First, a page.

Explain normal

I used to think there was nothing worse than a bored 4-year-old. I stand corrected. Bored teenagers are just as fretful.

I was standing in the garage with my husband yesterday, having just gotten home from work, when the back door opened. My husband, Eric, who was facing the house, stopped mid-sentence in his explanation of the work he was doing to a fire truck in the back yard.

“That’s different,” he said.

I turned to look and saw our 17-year-old son, Matt, walk out of the house. With a, well, with a box on his head, I guess you could say. The box had a smiley face painted on, but he hadn’t bothered to put eye holes in it and he was trying to walk across the lawn.
Eric and I stood and watched his slow progress.

“He’s just odd,” Eric commented.

“Yeah,” I agreed. “But fun to watch.”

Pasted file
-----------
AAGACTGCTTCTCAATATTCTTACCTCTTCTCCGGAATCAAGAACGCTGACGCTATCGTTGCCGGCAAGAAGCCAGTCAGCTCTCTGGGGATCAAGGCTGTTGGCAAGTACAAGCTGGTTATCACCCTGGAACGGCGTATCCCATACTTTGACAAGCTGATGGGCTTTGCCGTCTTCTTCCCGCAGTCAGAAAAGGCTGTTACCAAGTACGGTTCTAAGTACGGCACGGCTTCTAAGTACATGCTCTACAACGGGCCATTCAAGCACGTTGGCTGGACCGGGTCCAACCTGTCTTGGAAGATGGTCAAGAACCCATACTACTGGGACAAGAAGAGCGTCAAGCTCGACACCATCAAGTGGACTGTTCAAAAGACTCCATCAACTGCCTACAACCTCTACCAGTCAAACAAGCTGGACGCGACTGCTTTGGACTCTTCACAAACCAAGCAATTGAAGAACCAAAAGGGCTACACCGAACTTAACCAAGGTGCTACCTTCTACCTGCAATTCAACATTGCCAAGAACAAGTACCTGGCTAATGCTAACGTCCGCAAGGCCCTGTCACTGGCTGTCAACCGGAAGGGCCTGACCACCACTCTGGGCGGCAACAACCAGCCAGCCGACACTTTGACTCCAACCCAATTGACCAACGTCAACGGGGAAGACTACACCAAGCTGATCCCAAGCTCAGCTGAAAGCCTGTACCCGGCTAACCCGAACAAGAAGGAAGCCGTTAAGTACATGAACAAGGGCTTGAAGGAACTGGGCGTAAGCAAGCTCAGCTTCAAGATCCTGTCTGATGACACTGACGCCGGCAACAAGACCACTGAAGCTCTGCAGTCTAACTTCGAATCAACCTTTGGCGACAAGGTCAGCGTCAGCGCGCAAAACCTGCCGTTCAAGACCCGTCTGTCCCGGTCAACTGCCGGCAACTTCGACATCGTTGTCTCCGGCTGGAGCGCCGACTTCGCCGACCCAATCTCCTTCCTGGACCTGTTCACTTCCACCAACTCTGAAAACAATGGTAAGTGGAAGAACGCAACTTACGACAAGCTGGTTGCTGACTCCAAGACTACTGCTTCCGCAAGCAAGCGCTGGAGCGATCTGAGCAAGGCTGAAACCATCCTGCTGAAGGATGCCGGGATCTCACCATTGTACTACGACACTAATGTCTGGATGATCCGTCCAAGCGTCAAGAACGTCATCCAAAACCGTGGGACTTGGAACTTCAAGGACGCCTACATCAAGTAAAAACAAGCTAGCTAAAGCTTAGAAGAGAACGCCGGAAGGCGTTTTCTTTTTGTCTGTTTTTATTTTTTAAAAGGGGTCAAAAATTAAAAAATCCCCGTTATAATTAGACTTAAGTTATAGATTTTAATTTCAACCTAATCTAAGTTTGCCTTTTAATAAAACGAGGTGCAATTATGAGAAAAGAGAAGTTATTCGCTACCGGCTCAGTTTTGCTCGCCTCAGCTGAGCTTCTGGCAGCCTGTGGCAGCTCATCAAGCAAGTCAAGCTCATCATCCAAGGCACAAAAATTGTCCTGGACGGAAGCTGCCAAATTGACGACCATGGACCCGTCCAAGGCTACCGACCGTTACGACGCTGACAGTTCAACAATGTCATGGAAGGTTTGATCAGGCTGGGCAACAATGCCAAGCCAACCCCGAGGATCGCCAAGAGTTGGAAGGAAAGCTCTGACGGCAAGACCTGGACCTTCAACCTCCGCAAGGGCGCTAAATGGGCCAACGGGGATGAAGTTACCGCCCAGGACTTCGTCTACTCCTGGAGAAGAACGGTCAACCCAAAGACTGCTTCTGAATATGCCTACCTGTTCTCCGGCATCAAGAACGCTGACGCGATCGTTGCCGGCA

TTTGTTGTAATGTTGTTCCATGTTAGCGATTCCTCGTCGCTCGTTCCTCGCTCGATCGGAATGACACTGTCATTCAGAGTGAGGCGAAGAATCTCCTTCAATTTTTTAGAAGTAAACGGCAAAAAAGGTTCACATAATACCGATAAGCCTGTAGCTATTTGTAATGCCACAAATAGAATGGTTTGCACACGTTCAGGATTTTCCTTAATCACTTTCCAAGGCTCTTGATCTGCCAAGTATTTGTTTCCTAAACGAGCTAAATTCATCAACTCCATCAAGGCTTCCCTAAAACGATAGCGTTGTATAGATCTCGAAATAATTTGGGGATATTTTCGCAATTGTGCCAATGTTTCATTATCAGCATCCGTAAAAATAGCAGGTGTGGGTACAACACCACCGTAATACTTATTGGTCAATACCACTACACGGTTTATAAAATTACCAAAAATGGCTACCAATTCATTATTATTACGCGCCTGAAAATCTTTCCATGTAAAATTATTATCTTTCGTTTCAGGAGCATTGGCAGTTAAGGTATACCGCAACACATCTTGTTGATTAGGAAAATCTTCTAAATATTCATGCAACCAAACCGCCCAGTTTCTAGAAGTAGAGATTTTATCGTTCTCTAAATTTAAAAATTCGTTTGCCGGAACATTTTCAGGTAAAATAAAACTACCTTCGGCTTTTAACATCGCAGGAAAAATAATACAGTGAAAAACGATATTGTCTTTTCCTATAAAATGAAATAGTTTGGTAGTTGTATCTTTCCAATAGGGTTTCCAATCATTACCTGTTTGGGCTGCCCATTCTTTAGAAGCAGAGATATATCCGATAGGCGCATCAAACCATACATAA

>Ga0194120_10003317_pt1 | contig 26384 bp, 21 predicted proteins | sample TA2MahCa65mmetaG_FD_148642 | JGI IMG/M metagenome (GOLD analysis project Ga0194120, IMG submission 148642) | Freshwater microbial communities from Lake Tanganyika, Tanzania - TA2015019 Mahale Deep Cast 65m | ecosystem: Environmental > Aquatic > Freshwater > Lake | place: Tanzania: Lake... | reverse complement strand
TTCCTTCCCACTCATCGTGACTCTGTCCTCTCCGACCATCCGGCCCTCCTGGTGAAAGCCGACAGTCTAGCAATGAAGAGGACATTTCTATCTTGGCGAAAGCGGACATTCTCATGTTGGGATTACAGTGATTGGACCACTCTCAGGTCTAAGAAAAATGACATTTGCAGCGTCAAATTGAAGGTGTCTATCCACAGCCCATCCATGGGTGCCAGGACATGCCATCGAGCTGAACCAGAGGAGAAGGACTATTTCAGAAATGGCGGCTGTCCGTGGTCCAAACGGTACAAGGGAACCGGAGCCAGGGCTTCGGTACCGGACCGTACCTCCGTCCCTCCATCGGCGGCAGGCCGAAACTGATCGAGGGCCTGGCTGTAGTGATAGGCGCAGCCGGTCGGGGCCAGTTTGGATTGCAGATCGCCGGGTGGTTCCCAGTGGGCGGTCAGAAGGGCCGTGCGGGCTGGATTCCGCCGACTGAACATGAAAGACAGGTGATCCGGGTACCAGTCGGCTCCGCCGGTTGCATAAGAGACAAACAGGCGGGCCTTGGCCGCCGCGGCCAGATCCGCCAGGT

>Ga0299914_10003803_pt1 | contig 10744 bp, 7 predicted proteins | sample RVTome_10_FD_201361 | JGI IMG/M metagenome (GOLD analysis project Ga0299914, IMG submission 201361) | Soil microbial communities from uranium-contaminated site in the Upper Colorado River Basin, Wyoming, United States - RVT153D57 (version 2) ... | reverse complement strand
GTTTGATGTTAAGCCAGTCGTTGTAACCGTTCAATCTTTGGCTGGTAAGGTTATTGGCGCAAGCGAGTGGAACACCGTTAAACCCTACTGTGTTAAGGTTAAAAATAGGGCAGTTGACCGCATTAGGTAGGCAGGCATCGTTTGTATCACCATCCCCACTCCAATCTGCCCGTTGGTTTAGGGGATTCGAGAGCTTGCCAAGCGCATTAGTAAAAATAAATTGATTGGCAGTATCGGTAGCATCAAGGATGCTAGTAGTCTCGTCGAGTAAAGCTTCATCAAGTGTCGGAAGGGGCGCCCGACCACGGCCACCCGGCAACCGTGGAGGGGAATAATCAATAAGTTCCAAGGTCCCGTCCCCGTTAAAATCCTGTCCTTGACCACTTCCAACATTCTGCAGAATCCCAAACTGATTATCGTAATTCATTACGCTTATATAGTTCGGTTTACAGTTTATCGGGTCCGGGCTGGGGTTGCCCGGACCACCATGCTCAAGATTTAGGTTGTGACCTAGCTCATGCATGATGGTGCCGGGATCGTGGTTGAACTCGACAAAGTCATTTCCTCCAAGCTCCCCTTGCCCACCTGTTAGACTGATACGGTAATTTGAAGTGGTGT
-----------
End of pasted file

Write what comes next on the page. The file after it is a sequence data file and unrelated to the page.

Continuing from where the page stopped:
Later, Matt got smart enough to put eye holes in the box, plus he added a frown and eyebrows that were removable.

As I was making supper, he followed me around singing “Boxman” songs. Then got the brilliant idea of playing guitar as “Boxman.”

It was quite entertaining, actually. To the tune of “All the Small Things” he made up words about how great it was to be a Boxman. Not bad lyrics for working on the fly. Especially since I happen top know that lyrics are not his specialty.

Just to be safe, I left him a small list of chores to do today so I don’t come home and find the dog wearing a box or a tutu or something.

 

2 thoughts on “Explain normal

Leave a Reply

Your email address will not be published. Required fields are marked *

*

You may use these HTML tags and attributes: <a href="" title=""> <abbr title=""> <acronym title=""> <b> <blockquote cite=""> <cite> <code> <del datetime=""> <em> <i> <q cite=""> <strike> <strong>